In roughly five minutes, Prince weaves a tale and creates fully-fleshed character portraits layered over a mixture of pop-rock-and-funk instrumentation. It’s a boy-meets-girl story: The girl, barefoot and pregnant, ditched by a man she’s desperately trying to get over. Prince is the guy she hopes will help her move on. In the confines of the lyrics (and the dancefloor of a local bar), Prince knows he could hit that, but musters the moral fortitude to say: “I may be qualified / For a one night stand / But I could never take the place / Of your man.” He’s sweet, sympathetic, and sexual in one breath — brutally honest about his intentions and not wanting to take advantage of someone in such a compromised position. You can pretty much envision him as the impromptu hot shrink with a mixed drink at the bar, lending an ear to a devastated woman, but having seen enough of life to know when things are doomed.
While the lyrics tout the everyday tragedies of broken women and the rare knights in purple armor who refuse to take advantage of them, the song’s musical arrangement frames the situation on an upbeat, potentially hopeful note. Bright, poppy synths provide the backbone riff of the song, but Prince’s outstanding guitar work lends a funk-rock assist.
#6. “P. Control”
Prince loved women. Obviously. While appreciation of females and the female form were major themes in many of his songs, you could never accuse His Purpleness of misogyny. In fact, several of his songs championed women. Perhaps his most unexpected feminist anthem was “P. Control” — sometimes referred to as “Pussy Control.”
Now hold up and get your mind out of the gutter for a minute. Before you think that “Pussy Control” is all about working the kegels, the song is actually about a woman named “Pussy Control” — although several lines throughout include a few puns on the Bond Girl-esque title character’s name.
The song charts her rise from humble beginnings being bullied on a playground to earning a higher education and becoming a respected woman in her own right. She eventually takes pity on the ones who initially downed her, saying, “Pussy got bank in her pocket / Before she got dick in her drawers / … She said Mama didn’t tell ’em what she told me / ‘Girl, you need Pussy Control.’”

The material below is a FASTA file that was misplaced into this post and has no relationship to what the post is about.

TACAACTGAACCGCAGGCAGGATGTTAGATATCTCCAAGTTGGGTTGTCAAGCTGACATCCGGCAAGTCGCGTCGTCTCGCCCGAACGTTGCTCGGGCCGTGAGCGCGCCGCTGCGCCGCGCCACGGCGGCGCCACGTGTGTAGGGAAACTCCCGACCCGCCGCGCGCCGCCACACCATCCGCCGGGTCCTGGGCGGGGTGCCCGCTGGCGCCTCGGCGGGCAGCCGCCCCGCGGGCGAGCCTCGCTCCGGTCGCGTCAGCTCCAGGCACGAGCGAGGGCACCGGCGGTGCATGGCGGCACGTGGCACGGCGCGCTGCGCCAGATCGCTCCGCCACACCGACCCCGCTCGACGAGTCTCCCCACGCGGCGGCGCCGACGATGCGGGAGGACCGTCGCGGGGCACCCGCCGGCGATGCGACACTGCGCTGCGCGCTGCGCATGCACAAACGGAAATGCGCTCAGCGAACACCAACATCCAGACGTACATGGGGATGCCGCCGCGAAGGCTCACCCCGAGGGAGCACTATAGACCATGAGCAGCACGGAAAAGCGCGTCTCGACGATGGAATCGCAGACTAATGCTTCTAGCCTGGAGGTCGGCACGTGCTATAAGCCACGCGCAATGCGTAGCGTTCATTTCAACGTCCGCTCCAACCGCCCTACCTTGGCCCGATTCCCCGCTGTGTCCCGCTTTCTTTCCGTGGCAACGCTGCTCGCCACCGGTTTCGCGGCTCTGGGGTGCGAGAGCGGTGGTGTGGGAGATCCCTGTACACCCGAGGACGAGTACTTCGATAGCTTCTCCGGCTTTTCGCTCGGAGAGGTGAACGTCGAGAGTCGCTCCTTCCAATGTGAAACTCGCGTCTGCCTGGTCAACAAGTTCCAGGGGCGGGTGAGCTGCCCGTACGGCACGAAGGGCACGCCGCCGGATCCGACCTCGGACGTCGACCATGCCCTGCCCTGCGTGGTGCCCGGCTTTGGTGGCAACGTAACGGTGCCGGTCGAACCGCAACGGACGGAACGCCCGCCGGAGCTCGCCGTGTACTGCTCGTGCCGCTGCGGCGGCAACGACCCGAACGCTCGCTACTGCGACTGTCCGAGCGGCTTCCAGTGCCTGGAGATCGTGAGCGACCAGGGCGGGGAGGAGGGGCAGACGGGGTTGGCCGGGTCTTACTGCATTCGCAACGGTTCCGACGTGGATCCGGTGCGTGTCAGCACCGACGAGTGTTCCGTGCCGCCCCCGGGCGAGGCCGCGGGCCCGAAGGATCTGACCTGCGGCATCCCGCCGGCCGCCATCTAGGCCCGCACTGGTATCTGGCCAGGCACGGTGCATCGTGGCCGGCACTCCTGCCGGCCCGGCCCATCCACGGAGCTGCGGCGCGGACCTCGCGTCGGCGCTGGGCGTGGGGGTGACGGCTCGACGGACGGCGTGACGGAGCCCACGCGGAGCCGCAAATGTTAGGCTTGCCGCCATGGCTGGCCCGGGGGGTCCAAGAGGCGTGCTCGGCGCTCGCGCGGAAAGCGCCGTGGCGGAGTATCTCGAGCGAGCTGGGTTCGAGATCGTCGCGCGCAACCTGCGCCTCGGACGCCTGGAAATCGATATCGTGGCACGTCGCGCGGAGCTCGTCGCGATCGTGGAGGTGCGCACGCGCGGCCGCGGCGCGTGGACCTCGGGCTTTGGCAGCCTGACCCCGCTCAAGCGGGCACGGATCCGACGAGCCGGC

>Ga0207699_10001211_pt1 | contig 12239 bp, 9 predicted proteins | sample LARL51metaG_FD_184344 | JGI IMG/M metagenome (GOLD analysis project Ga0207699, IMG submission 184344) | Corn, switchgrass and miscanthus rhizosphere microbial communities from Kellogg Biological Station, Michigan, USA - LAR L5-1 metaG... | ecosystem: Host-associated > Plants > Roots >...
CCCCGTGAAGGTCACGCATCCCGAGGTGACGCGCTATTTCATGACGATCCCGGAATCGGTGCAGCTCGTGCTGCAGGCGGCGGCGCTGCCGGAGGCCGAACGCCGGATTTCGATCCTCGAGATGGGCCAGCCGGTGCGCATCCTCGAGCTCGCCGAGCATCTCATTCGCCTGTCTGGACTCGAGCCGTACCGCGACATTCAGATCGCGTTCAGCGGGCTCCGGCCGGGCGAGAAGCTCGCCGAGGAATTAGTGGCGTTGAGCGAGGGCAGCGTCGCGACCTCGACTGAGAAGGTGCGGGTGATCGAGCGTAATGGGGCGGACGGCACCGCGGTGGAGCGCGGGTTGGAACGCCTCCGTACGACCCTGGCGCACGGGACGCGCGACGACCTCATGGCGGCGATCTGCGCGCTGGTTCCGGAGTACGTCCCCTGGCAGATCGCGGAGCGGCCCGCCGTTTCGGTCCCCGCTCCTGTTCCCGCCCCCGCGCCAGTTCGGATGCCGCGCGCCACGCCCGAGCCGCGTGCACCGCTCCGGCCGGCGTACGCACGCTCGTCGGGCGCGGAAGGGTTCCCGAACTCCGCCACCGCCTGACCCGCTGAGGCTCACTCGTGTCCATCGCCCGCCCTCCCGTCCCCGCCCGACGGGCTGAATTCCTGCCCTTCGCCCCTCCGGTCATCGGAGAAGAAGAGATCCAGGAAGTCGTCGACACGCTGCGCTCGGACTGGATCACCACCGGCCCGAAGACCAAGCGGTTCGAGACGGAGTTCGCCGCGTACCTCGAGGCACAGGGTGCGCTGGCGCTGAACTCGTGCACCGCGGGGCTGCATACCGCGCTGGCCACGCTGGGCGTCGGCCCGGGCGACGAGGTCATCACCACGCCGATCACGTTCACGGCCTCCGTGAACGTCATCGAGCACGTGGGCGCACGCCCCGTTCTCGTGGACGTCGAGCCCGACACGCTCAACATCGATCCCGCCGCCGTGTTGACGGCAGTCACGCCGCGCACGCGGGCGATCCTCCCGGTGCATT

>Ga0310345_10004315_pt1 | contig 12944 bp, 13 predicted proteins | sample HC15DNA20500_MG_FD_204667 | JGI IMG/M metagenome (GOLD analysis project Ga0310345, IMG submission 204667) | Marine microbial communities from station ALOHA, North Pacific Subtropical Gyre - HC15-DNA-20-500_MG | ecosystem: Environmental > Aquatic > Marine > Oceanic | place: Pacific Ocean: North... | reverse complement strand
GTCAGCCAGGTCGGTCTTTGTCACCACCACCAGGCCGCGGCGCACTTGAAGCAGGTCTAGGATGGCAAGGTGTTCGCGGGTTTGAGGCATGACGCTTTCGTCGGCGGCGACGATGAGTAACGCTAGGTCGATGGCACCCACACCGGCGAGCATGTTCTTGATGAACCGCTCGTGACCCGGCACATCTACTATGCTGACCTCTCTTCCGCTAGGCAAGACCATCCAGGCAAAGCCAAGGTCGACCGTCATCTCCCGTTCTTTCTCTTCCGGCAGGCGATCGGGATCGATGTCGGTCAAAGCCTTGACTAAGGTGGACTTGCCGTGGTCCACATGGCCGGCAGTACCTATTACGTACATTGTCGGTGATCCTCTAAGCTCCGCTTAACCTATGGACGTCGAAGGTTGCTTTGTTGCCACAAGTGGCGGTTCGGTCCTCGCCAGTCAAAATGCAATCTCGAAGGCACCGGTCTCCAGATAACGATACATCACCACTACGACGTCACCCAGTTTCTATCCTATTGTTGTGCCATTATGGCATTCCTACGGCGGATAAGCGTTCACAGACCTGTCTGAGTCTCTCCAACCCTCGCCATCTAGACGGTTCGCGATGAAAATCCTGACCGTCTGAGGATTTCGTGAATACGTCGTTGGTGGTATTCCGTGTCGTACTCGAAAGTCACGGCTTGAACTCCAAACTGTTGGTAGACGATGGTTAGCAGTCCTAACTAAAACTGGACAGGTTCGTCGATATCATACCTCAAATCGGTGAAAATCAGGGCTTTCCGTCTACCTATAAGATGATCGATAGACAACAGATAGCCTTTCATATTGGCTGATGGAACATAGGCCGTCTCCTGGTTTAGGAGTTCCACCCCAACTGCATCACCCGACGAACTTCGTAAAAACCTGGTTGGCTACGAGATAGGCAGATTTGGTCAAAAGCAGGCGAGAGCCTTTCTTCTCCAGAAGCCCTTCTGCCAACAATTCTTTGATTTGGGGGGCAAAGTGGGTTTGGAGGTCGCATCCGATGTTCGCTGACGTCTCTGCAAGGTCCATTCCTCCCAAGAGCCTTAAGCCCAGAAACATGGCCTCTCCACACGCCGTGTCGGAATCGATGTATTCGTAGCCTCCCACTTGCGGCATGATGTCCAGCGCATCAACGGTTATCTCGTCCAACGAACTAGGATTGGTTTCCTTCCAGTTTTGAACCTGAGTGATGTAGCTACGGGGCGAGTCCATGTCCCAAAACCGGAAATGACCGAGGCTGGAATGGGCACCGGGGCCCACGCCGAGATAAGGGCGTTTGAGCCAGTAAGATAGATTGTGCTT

Of the song himself, Prince said:
Please don’t be a victim of the 30-second bite. Listen to the words carefully. They are meant to uplift and enlighten all of the members of the female persuasion so that no woman ever becomes a slave.”
“P. Control” holds a special place in my heart after seeing Prince perform it on the VH1 Fashion Awards. It was 1995 and Prince had been somewhat quiet for a few years. It was the first time my younger brother had a chance to really see him in action and gave us a few more musical acts to provide us with a stronger sibling bond.
The performance alone is worth watching, not to mention the lyrical content. If you’re a female in need of inspiration to push yourself to your limits and demand respect from men and women alike, let “P. Control” be your anthem.
#5. Prince’s songs about activism
One of the most overlooked aspects of Prince’s career was his strong sense of social justice. Even on his earliest albums, Prince tackled issues of war and social inequality. “Party Up,” off of his 1980 album Dirty Mind, was a subtle anti-war anthem, taking government to task for embroiling youth in their own lies and war. Continuing along the path, Prince wrote “Money Don’t Matter 2 Night” in 1991. The song touched on greed and materialism: The first half telling the story of a man’s struggle for his soul in the face of wealth he didn’t have before. The second half of the piece focused on the offspring of greed on a global scale: war, poverty, a lust for oil that trumps the welfare of children and mankind.
But Prince’s continued efforts to raise awareness on societal ills didn’t stop in the ’90s. Rather, it was a constant. He continued to make new music that touched on these often hard-to-tackle topics. On his final album, 2015’s HITn’RUN: Phase 2, Prince penned “Baltimore,” turning his gaze on social unrest and outcry over the deaths of Freddie Gray and Michael Brown. Proving to be more than just one more voice in the din, Prince actually traveled to Baltimore in the days following Freddie Gray’s death where he hosted an impromptu Rally 4 Peace benefit concert. Rather than feed into division, Prince chose to use his voice to create unity. His understanding that “peace is more than the absence of war” is just one of the reasons why his contemplation on civil and global unrest will be so greatly missed.
#4. Any song Prince covered
With the exception of Johnny Cash, no one else covered a song and could make it his own like Prince. While Prince wrote songs for many different artists and quite a few covered his material, Prince frequently covered other artists’ work. When he did, he’d turn it into an entirely different animal. From his live version of “Motherless Child” (featuring his mentor Larry Graham on bass) to his Super Bowl Half Time show medley that snuck in a powerful version of the Foo Fighter’s “Best of You,” Prince’s covers were as much an experience as his original work.